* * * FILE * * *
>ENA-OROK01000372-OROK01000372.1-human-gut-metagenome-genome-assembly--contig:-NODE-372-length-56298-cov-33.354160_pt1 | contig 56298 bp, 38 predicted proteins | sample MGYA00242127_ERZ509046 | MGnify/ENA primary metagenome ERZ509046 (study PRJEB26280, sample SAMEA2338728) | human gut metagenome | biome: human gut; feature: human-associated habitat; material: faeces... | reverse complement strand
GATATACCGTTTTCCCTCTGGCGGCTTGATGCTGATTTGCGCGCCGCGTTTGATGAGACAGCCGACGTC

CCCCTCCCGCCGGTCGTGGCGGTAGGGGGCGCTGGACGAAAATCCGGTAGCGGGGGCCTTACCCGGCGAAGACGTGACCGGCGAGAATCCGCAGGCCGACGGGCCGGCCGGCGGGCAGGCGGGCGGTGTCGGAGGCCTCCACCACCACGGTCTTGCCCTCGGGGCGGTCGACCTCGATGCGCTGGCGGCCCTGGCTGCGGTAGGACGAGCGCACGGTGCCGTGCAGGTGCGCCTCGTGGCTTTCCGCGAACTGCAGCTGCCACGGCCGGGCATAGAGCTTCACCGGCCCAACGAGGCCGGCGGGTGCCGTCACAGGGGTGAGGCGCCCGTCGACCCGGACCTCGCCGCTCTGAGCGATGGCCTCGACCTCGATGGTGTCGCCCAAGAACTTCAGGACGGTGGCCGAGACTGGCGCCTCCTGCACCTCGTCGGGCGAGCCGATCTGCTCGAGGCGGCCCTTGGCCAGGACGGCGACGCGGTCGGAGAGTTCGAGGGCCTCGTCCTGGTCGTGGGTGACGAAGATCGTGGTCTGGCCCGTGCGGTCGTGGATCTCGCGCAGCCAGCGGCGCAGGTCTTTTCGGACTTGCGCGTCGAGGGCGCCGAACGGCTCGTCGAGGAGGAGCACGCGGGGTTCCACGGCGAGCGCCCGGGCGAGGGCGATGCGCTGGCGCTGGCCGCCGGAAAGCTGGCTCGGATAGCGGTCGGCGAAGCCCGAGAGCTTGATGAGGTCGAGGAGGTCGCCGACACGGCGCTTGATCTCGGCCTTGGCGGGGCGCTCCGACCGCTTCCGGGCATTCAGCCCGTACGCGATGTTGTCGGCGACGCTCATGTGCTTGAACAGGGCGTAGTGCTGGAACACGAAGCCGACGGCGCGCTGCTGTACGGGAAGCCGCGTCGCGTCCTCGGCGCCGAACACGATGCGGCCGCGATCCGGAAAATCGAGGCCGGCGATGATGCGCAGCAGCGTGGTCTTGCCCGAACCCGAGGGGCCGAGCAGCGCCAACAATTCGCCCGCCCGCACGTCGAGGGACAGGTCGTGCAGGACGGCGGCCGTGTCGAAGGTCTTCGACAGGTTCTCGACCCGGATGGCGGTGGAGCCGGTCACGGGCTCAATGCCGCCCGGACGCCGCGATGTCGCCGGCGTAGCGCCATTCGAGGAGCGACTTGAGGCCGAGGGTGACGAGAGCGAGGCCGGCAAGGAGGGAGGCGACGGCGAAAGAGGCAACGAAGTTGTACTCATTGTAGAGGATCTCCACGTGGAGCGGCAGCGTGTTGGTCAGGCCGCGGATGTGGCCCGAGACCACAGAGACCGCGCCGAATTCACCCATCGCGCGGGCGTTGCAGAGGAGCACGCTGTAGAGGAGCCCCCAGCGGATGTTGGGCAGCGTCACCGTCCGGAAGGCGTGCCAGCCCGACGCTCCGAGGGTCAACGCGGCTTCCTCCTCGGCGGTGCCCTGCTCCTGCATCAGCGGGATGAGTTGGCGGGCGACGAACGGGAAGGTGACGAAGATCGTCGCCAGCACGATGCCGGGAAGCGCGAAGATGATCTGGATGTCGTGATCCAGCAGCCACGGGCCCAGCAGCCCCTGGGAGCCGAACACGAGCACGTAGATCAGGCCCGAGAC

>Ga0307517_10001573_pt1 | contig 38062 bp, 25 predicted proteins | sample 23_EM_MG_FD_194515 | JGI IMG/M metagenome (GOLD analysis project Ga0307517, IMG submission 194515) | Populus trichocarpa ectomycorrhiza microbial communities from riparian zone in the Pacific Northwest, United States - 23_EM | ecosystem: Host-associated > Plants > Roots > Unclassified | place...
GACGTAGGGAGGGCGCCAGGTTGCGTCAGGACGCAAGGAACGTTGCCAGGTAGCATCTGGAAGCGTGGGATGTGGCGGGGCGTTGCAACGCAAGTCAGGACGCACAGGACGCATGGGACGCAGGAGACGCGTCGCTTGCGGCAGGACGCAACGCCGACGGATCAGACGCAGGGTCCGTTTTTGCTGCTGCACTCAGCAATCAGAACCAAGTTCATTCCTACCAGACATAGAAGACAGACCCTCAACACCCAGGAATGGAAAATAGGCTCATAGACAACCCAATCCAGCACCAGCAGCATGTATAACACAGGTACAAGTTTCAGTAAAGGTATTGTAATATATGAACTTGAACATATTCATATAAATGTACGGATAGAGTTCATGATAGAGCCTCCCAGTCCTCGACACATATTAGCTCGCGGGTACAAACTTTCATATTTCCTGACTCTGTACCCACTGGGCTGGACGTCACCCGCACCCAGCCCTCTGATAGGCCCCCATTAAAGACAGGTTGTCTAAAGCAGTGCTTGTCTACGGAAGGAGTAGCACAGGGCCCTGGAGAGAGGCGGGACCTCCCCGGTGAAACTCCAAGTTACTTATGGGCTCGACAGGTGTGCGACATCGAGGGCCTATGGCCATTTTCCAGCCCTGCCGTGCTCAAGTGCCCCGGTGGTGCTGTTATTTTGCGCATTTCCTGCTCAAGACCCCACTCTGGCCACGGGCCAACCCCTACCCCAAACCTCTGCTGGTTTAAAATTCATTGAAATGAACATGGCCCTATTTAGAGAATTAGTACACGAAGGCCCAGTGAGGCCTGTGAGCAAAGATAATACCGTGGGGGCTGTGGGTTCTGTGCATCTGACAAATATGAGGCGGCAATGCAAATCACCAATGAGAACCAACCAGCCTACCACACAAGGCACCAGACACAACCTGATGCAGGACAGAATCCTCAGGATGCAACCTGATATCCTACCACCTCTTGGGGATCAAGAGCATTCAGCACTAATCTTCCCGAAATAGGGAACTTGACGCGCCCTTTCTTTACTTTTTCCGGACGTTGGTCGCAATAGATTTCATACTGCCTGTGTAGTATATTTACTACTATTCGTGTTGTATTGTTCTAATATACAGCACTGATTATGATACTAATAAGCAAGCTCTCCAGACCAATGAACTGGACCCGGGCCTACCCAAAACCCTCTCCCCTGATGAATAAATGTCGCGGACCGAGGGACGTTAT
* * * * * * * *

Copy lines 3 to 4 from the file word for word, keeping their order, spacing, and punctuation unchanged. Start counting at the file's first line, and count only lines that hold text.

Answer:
CCCCTCCCGCCGGTCGTGGCGGTAGGGGGCGCTGGACGAAAATCCGGTAGCGGGGGCCTTACCCGGCGAAGACGTGACCGGCGAGAATCCGCAGGCCGACGGGCCGGCCGGCGGGCAGGCGGGCGGTGTCGGAGGCCTCCACCACCACGGTCTTGCCCTCGGGGCGGTCGACCTCGATGCGCTGGCGGCCCTGGCTGCGGTAGGACGAGCGCACGGTGCCGTGCAGGTGCGCCTCGTGGCTTTCCGCGAACTGCAGCTGCCACGGCCGGGCATAGAGCTTCACCGGCCCAACGAGGCCGGCGGGTGCCGTCACAGGGGTGAGGCGCCCGTCGACCCGGACCTCGCCGCTCTGAGCGATGGCCTCGACCTCGATGGTGTCGCCCAAGAACTTCAGGACGGTGGCCGAGACTGGCGCCTCCTGCACCTCGTCGGGCGAGCCGATCTGCTCGAGGCGGCCCTTGGCCAGGACGGCGACGCGGTCGGAGAGTTCGAGGGCCTCGTCCTGGTCGTGGGTGACGAAGATCGTGGTCTGGCCCGTGCGGTCGTGGATCTCGCGCAGCCAGCGGCGCAGGTCTTTTCGGACTTGCGCGTCGAGGGCGCCGAACGGCTCGTCGAGGAGGAGCACGCGGGGTTCCACGGCGAGCGCCCGGGCGAGGGCGATGCGCTGGCGCTGGCCGCCGGAAAGCTGGCTCGGATAGCGGTCGGCGAAGCCCGAGAGCTTGATGAGGTCGAGGAGGTCGCCGACACGGCGCTTGATCTCGGCCTTGGCGGGGCGCTCCGACCGCTTCCGGGCATTCAGCCCGTACGCGATGTTGTCGGCGACGCTCATGTGCTTGAACAGGGCGTAGTGCTGGAACACGAAGCCGACGGCGCGCTGCTGTACGGGAAGCCGCGTCGCGTCCTCGGCGCCGAACACGATGCGGCCGCGATCCGGAAAATCGAGGCCGGCGATGATGCGCAGCAGCGTGGTCTTGCCCGAACCCGAGGGGCCGAGCAGCGCCAACAATTCGCCCGCCCGCACGTCGAGGGACAGGTCGTGCAGGACGGCGGCCGTGTCGAAGGTCTTCGACAGGTTCTCGACCCGGATGGCGGTGGAGCCGGTCACGGGCTCAATGCCGCCCGGACGCCGCGATGTCGCCGGCGTAGCGCCATTCGAGGAGCGACTTGAGGCCGAGGGTGACGAGAGCGAGGCCGGCAAGGAGGGAGGCGACGGCGAAAGAGGCAACGAAGTTGTACTCATTGTAGAGGATCTCCACGTGGAGCGGCAGCGTGTTGGTCAGGCCGCGGATGTGGCCCGAGACCACAGAGACCGCGCCGAATTCACCCATCGCGCGGGCGTTGCAGAGGAGCACGCTGTAGAGGAGCCCCCAGCGGATGTTGGGCAGCGTCACCGTCCGGAAGGCGTGCCAGCCCGACGCTCCGAGGGTCAACGCGGCTTCCTCCTCGGCGGTGCCCTGCTCCTGCATCAGCGGGATGAGTTGGCGGGCGACGAACGGGAAGGTGACGAAGATCGTCGCCAGCACGATGCCGGGAAGCGCGAAGATGATCTGGATGTCGTGATCCAGCAGCCACGGGCCCAGCAGCCCCTGGGAGCCGAACACGAGCACGTAGATCAGGCCCGAGAC

>Ga0307517_10001573_pt1 | contig 38062 bp, 25 predicted proteins | sample 23_EM_MG_FD_194515 | JGI IMG/M metagenome (GOLD analysis project Ga0307517, IMG submission 194515) | Populus trichocarpa ectomycorrhiza microbial communities from riparian zone in the Pacific Northwest, United States - 23_EM | ecosystem: Host-associated > Plants > Roots > Unclassified | place...